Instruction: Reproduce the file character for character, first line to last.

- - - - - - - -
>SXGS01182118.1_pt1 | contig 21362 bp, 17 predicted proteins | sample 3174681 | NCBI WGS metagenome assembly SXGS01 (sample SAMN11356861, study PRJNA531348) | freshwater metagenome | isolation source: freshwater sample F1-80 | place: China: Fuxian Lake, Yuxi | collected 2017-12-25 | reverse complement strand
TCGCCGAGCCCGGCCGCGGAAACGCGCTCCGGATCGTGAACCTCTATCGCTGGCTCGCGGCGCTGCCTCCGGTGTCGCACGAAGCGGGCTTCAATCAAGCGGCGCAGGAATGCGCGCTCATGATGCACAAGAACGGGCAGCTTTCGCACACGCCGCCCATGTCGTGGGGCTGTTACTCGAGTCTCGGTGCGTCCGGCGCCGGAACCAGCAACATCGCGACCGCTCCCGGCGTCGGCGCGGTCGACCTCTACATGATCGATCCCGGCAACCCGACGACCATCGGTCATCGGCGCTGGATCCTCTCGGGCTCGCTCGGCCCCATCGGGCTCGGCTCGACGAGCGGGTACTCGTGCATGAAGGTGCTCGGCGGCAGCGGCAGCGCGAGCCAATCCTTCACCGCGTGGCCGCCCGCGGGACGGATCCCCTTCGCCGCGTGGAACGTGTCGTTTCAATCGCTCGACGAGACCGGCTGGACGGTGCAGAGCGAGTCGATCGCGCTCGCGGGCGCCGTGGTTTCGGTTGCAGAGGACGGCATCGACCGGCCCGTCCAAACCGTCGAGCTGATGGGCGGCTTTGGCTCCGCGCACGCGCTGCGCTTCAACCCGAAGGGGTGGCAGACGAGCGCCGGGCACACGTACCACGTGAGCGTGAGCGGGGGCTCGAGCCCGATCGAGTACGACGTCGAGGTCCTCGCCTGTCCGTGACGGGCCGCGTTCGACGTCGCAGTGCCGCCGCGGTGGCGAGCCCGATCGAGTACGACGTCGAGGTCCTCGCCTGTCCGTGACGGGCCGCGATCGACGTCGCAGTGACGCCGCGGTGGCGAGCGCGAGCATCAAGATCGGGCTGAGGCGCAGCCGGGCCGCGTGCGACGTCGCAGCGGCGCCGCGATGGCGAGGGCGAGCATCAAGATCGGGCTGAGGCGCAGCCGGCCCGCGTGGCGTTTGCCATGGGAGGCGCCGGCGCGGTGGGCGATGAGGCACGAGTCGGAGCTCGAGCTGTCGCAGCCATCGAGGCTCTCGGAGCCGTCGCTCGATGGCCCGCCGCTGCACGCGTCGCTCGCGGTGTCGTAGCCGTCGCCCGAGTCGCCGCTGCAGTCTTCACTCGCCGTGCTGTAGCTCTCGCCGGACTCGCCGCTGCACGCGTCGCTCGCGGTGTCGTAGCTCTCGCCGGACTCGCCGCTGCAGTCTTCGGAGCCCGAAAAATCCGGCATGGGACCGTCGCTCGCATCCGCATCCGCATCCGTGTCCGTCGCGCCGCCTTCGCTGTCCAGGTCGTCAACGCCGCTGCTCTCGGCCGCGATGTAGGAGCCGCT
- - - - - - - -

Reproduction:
>SXGS01182118.1_pt1 | contig 21362 bp, 17 predicted proteins | sample 3174681 | NCBI WGS metagenome assembly SXGS01 (sample SAMN11356861, study PRJNA531348) | freshwater metagenome | isolation source: freshwater sample F1-80 | place: China: Fuxian Lake, Yuxi | collected 2017-12-25 | reverse complement strand
TCGCCGAGCCCGGCCGCGGAAACGCGCTCCGGATCGTGAACCTCTATCGCTGGCTCGCGGCGCTGCCTCCGGTGTCGCACGAAGCGGGCTTCAATCAAGCGGCGCAGGAATGCGCGCTCATGATGCACAAGAACGGGCAGCTTTCGCACACGCCGCCCATGTCGTGGGGCTGTTACTCGAGTCTCGGTGCGTCCGGCGCCGGAACCAGCAACATCGCGACCGCTCCCGGCGTCGGCGCGGTCGACCTCTACATGATCGATCCCGGCAACCCGACGACCATCGGTCATCGGCGCTGGATCCTCTCGGGCTCGCTCGGCCCCATCGGGCTCGGCTCGACGAGCGGGTACTCGTGCATGAAGGTGCTCGGCGGCAGCGGCAGCGCGAGCCAATCCTTCACCGCGTGGCCGCCCGCGGGACGGATCCCCTTCGCCGCGTGGAACGTGTCGTTTCAATCGCTCGACGAGACCGGCTGGACGGTGCAGAGCGAGTCGATCGCGCTCGCGGGCGCCGTGGTTTCGGTTGCAGAGGACGGCATCGACCGGCCCGTCCAAACCGTCGAGCTGATGGGCGGCTTTGGCTCCGCGCACGCGCTGCGCTTCAACCCGAAGGGGTGGCAGACGAGCGCCGGGCACACGTACCACGTGAGCGTGAGCGGGGGCTCGAGCCCGATCGAGTACGACGTCGAGGTCCTCGCCTGTCCGTGACGGGCCGCGTTCGACGTCGCAGTGCCGCCGCGGTGGCGAGCCCGATCGAGTACGACGTCGAGGTCCTCGCCTGTCCGTGACGGGCCGCGATCGACGTCGCAGTGACGCCGCGGTGGCGAGCGCGAGCATCAAGATCGGGCTGAGGCGCAGCCGGGCCGCGTGCGACGTCGCAGCGGCGCCGCGATGGCGAGGGCGAGCATCAAGATCGGGCTGAGGCGCAGCCGGCCCGCGTGGCGTTTGCCATGGGAGGCGCCGGCGCGGTGGGCGATGAGGCACGAGTCGGAGCTCGAGCTGTCGCAGCCATCGAGGCTCTCGGAGCCGTCGCTCGATGGCCCGCCGCTGCACGCGTCGCTCGCGGTGTCGTAGCCGTCGCCCGAGTCGCCGCTGCAGTCTTCACTCGCCGTGCTGTAGCTCTCGCCGGACTCGCCGCTGCACGCGTCGCTCGCGGTGTCGTAGCTCTCGCCGGACTCGCCGCTGCAGTCTTCGGAGCCCGAAAAATCCGGCATGGGACCGTCGCTCGCATCCGCATCCGCATCCGTGTCCGTCGCGCCGCCTTCGCTGTCCAGGTCGTCAACGCCGCTGCTCTCGGCCGCGATGTAGGAGCCGCT